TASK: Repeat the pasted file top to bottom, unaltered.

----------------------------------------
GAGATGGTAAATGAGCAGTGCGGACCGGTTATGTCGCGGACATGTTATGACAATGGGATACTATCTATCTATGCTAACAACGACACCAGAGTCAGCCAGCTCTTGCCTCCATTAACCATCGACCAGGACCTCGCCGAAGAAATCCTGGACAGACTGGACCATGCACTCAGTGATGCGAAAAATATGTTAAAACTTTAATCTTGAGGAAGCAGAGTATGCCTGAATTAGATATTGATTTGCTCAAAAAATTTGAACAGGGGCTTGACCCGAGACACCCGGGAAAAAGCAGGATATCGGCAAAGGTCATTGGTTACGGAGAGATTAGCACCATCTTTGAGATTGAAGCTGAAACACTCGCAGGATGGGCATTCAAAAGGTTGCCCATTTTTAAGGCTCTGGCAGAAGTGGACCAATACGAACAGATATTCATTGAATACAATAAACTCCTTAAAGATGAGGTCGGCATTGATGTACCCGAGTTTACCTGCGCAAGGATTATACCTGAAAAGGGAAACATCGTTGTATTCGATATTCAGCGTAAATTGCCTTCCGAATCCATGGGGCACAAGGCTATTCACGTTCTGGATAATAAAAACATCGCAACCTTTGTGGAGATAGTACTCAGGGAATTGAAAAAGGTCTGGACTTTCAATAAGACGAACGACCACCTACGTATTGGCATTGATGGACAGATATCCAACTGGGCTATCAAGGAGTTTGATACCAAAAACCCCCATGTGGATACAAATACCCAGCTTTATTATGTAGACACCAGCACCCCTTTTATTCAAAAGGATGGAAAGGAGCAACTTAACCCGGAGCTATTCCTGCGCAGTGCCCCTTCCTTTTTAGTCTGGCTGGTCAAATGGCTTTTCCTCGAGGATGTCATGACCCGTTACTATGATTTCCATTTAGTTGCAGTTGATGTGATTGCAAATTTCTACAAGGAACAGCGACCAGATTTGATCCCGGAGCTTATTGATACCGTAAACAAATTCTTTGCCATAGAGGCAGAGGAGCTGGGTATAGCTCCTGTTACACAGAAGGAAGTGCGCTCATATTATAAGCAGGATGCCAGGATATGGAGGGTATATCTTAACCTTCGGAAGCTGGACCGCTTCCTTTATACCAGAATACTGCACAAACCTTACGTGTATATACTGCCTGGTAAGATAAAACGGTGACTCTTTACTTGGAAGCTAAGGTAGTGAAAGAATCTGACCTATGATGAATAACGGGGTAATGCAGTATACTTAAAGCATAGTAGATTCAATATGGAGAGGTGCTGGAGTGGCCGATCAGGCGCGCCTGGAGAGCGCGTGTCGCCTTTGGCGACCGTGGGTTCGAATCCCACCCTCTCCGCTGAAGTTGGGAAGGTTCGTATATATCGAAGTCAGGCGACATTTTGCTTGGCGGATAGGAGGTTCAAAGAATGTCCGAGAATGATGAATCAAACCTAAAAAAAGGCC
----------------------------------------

GAGATGGTAAATGAGCAGTGCGGACCGGTTATGTCGCGGACATGTTATGACAATGGGATACTATCTATCTATGCTAACAACGACACCAGAGTCAGCCAGCTCTTGCCTCCATTAACCATCGACCAGGACCTCGCCGAAGAAATCCTGGACAGACTGGACCATGCACTCAGTGATGCGAAAAATATGTTAAAACTTTAATCTTGAGGAAGCAGAGTATGCCTGAATTAGATATTGATTTGCTCAAAAAATTTGAACAGGGGCTTGACCCGAGACACCCGGGAAAAAGCAGGATATCGGCAAAGGTCATTGGTTACGGAGAGATTAGCACCATCTTTGAGATTGAAGCTGAAACACTCGCAGGATGGGCATTCAAAAGGTTGCCCATTTTTAAGGCTCTGGCAGAAGTGGACCAATACGAACAGATATTCATTGAATACAATAAACTCCTTAAAGATGAGGTCGGCATTGATGTACCCGAGTTTACCTGCGCAAGGATTATACCTGAAAAGGGAAACATCGTTGTATTCGATATTCAGCGTAAATTGCCTTCCGAATCCATGGGGCACAAGGCTATTCACGTTCTGGATAATAAAAACATCGCAACCTTTGTGGAGATAGTACTCAGGGAATTGAAAAAGGTCTGGACTTTCAATAAGACGAACGACCACCTACGTATTGGCATTGATGGACAGATATCCAACTGGGCTATCAAGGAGTTTGATACCAAAAACCCCCATGTGGATACAAATACCCAGCTTTATTATGTAGACACCAGCACCCCTTTTATTCAAAAGGATGGAAAGGAGCAACTTAACCCGGAGCTATTCCTGCGCAGTGCCCCTTCCTTTTTAGTCTGGCTGGTCAAATGGCTTTTCCTCGAGGATGTCATGACCCGTTACTATGATTTCCATTTAGTTGCAGTTGATGTGATTGCAAATTTCTACAAGGAACAGCGACCAGATTTGATCCCGGAGCTTATTGATACCGTAAACAAATTCTTTGCCATAGAGGCAGAGGAGCTGGGTATAGCTCCTGTTACACAGAAGGAAGTGCGCTCATATTATAAGCAGGATGCCAGGATATGGAGGGTATATCTTAACCTTCGGAAGCTGGACCGCTTCCTTTATACCAGAATACTGCACAAACCTTACGTGTATATACTGCCTGGTAAGATAAAACGGTGACTCTTTACTTGGAAGCTAAGGTAGTGAAAGAATCTGACCTATGATGAATAACGGGGTAATGCAGTATACTTAAAGCATAGTAGATTCAATATGGAGAGGTGCTGGAGTGGCCGATCAGGCGCGCCTGGAGAGCGCGTGTCGCCTTTGGCGACCGTGGGTTCGAATCCCACCCTCTCCGCTGAAGTTGGGAAGGTTCGTATATATCGAAGTCAGGCGACATTTTGCTTGGCGGATAGGAGGTTCAAAGAATGTCCGAGAATGATGAATCAAACCTAAAAAAAGGCC